2. Download and save the executable binary game.

    1. How does its nm output compare to that the of C++ program above?

    2. How does its objdump output compare to that the of C++ program above?

  3. Use the strings program to inspect all of the string literals in game. What is the secret word?

  4. Run the game program and make a guess at the secret number. What do you observe?

  5. Using your objdump output, set a breakpoint at the beginning of the main function. run until you hit the breakpoint. When the game prompts you, enter the guess 4660 (0x1234).

  6. Run the disas command to disassemble the current function. Locate the address of the cmp instruction just before the call to the play_game function (this comparison is part of the conditional check that will either allow you to play the game or not, depending on whether or not you guessed the secret number). Set a breakpoint at this address and continue execution.

    1. When the game pauses at your breakpoint, what is the value of rbp?

    2. What is the value of eax?

    3. What is the value of rbp minus the offset shown in the current instruction (e.g., -0x10(%rbp) means "the value of rbp minus 0x10")?

  7. Use the mem read command to read the four bytes of memory at the indicated offset from rbp. What are these four bytes (in hexadecimal representation)? What is the decimal representation of this integer?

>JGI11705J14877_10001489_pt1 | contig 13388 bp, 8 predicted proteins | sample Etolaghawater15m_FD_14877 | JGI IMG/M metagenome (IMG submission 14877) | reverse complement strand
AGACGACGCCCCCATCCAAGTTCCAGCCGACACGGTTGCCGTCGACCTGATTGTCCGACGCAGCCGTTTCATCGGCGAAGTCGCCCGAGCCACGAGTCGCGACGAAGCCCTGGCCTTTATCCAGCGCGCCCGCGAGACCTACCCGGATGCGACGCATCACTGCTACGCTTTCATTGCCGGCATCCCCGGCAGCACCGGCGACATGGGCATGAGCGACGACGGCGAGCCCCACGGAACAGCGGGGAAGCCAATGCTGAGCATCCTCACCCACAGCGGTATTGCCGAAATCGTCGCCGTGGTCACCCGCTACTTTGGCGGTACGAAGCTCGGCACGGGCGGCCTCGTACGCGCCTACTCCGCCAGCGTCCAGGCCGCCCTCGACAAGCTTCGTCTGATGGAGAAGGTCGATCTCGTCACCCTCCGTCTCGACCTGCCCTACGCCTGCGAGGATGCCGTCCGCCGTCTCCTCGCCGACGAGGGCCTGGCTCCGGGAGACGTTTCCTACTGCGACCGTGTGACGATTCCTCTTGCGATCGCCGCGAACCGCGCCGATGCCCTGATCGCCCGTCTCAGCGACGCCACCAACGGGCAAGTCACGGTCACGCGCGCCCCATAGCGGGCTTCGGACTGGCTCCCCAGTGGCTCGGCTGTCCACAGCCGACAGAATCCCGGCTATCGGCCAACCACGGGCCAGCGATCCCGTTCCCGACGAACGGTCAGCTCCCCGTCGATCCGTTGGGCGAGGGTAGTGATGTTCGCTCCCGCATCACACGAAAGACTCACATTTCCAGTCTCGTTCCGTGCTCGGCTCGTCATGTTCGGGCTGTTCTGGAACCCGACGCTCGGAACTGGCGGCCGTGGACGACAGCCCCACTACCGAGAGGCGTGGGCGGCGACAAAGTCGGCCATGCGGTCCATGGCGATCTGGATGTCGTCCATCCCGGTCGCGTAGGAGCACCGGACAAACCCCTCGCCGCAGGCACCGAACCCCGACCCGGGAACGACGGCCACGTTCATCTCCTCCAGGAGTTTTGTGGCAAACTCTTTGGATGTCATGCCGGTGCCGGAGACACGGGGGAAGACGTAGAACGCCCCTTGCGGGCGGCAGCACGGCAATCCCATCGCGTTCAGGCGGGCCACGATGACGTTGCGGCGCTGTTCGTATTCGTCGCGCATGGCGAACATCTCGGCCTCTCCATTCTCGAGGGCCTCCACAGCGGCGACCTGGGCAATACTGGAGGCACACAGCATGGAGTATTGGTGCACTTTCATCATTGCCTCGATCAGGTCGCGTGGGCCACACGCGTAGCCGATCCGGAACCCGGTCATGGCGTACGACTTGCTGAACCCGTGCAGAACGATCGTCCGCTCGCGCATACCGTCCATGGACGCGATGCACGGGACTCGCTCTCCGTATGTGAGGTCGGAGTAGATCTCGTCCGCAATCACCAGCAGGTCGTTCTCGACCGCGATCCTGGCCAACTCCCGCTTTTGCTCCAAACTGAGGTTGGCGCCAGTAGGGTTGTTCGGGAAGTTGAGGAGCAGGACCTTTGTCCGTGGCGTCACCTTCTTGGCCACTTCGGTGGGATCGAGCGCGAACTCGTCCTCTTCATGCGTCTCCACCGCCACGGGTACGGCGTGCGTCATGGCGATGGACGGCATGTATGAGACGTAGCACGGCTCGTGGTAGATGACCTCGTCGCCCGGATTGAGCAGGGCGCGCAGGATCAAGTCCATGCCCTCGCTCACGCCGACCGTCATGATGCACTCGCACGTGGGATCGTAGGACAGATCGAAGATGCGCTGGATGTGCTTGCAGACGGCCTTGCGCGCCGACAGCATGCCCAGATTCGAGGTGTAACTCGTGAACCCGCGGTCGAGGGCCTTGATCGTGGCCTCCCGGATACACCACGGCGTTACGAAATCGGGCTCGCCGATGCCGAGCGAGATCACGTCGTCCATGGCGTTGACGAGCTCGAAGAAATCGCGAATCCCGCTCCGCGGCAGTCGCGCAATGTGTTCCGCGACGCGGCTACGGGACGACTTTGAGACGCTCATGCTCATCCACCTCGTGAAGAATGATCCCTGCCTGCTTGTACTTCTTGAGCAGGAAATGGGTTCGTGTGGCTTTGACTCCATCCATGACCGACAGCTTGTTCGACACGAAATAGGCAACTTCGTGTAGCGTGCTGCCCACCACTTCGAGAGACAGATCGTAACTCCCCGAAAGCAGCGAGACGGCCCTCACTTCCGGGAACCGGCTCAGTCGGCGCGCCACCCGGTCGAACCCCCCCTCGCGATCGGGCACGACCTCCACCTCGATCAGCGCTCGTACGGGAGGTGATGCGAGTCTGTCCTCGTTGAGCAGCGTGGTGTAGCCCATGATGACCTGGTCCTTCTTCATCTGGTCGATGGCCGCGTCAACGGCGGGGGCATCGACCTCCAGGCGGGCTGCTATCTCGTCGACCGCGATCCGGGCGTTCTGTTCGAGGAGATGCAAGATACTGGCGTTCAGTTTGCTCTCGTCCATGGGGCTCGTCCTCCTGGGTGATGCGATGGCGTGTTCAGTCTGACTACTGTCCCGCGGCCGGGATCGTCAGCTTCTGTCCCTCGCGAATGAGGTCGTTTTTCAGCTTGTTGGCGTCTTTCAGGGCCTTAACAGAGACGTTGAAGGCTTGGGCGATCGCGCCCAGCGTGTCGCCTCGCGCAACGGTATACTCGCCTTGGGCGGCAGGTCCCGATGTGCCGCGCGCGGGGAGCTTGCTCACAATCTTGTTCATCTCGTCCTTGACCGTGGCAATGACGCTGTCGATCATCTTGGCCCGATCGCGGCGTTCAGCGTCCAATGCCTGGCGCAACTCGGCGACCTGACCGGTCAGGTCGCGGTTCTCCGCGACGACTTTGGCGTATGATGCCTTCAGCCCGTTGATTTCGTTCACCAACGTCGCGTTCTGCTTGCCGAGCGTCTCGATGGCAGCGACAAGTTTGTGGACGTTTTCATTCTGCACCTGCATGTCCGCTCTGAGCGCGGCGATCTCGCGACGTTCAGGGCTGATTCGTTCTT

8. Use the mem write command (see help mem write for information) to modify the secret value in memory to match your already-inputted guess (1). Demonstrate that you have bypassed the "secret number" check.

  9. Having learned the program’s "secret value" above, re-run the program and input the correct guess. Demonstrate that this works.

  10. Bonus: without modifying any source code, modify the product numbers program from the previous section to fix its bug.

2.4. Stack smashing

Graduate students (ENGI 9807) are expected to complete this section of the lab. Undergraduate students (ECE 7420) may complete it for extra credit but are not required to do so.

Use the techniques we covered in lecture 2 to smash the stack of the demo program that was presented in that lecture. You may find it helpful to start a shell with ASLR disabled by running the setarch command:

[[email protected]]$ setarch -R sh
$ ./foo    # whatever you run now will have ASLR disabled

1. You are free to work with a different lab partner every week, or the same partner, whichever you prefer.